[A] funny thing happened on the way to [estate tax] repeal:
Over the past 10 years, there has been a gradual recognition that it makes little sense to shower tax breaks on a tiny sliver of the nation's wealthiest citizens (only about 0.6% of estates were subject to the tax in 2008, according to the Tax Policy Center), even more so when less affluent Americans are feeling the effects of a brutal recession. ...
For all the hype about how the tax kills small businesses and family farms, the facts are that very few are actually hit by the tax — an estimated 550 in 2008 — and fewer still have to be sold to pay it. During last year's presidential campaign, both Barack Obama and John McCain advocated keeping the estate tax in some form.
The latest evidence of an emerging consensus to retain the tax is a major shift among business groups that have been staunch backers of repeal. Just this week, 46 groups, including the U.S. Chamber of Commerce and the National Federation of Independent Business, announced that they want not repeal, but a permanent 35% tax on estates worth more than $10 million. That's a bit rich (this year's exemption is a generous $3.5 million), but it's a sign that compromise might be attainable in this long-running policy war.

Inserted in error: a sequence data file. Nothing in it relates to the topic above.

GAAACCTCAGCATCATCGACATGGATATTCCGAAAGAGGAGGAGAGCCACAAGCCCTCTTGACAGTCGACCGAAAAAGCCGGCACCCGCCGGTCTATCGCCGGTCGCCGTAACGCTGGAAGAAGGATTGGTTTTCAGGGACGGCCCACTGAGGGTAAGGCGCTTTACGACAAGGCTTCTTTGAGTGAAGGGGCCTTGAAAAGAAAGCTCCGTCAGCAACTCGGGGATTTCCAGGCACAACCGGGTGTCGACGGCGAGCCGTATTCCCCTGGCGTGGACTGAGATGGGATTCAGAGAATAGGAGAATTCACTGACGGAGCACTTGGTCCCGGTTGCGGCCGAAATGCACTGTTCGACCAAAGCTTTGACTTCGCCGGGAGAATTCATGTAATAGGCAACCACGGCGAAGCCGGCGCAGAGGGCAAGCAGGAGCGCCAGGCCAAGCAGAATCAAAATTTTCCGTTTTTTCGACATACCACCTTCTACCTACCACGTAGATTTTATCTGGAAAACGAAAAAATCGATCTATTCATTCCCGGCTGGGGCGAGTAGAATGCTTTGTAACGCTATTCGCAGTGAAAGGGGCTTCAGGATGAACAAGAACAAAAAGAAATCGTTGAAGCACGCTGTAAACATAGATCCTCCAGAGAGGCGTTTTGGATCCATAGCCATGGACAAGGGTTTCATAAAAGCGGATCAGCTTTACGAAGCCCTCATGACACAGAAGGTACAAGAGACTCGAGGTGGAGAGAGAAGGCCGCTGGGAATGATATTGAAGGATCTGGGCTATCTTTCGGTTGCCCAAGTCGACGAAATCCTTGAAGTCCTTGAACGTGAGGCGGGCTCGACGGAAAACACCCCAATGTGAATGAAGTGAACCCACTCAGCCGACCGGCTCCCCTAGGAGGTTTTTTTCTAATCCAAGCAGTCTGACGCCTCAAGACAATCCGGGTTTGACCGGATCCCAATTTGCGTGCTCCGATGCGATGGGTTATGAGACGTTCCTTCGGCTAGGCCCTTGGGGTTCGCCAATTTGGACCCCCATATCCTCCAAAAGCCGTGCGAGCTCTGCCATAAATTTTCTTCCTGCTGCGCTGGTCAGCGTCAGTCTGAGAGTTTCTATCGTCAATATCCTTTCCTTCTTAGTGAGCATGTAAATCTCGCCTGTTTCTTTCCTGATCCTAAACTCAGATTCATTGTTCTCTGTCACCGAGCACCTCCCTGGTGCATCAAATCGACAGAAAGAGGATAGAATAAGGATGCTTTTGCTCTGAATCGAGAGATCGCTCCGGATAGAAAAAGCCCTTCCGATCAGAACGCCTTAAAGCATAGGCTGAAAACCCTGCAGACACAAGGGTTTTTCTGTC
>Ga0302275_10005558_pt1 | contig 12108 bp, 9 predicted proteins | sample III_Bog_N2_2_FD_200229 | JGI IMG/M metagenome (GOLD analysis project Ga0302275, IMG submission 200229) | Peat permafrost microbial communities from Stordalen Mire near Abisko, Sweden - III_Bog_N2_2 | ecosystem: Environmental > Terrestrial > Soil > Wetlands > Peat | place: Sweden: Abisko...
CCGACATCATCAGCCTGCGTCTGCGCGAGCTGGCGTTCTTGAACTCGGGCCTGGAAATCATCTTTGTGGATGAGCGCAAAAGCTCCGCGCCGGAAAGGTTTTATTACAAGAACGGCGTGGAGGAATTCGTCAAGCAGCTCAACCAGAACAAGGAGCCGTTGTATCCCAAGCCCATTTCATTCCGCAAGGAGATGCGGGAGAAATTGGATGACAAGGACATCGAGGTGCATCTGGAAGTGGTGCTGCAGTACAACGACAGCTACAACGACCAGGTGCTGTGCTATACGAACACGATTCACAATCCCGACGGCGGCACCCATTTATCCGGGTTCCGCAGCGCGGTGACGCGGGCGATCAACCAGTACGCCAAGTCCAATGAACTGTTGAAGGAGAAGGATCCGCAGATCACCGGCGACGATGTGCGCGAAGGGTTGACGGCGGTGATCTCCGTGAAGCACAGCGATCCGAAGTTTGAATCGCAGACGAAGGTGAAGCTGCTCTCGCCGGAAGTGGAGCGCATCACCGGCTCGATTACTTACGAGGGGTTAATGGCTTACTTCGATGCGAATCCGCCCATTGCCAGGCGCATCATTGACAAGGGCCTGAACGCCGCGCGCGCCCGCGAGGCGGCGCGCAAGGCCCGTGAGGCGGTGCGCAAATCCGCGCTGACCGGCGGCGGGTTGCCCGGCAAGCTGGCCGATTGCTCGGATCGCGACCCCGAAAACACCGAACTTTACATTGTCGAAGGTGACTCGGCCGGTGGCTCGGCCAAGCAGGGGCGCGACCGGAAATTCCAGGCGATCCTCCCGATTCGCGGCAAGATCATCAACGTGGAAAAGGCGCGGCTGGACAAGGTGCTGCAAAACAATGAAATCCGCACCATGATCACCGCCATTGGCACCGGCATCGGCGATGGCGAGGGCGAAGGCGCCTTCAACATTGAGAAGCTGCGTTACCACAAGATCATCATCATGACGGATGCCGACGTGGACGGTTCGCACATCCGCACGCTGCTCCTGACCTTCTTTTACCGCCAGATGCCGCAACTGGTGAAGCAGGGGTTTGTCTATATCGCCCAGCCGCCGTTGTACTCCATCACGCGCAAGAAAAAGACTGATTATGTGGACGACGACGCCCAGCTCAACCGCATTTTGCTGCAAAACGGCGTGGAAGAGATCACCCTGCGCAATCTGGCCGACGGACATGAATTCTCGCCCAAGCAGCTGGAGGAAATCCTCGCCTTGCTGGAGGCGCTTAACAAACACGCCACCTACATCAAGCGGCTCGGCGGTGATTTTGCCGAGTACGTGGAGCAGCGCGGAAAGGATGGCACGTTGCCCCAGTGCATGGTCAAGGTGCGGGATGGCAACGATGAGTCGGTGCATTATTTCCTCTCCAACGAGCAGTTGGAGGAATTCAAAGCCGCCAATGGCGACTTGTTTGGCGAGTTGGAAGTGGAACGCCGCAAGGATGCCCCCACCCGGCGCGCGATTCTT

With Congress focused on health reform, it seems likely that leaders will push passage of a one-year "patch" that would extend the 2009 estate tax limits through 2010, undoing the plan to let the estate tax expire next year.
That's a good idea for two reasons. One is that the Treasury would continue to collect modest but much-needed revenue. The tax will raise about $15 billion this year. The other is that old or ailing members of certain wealthy families will have a lot less to worry about next year.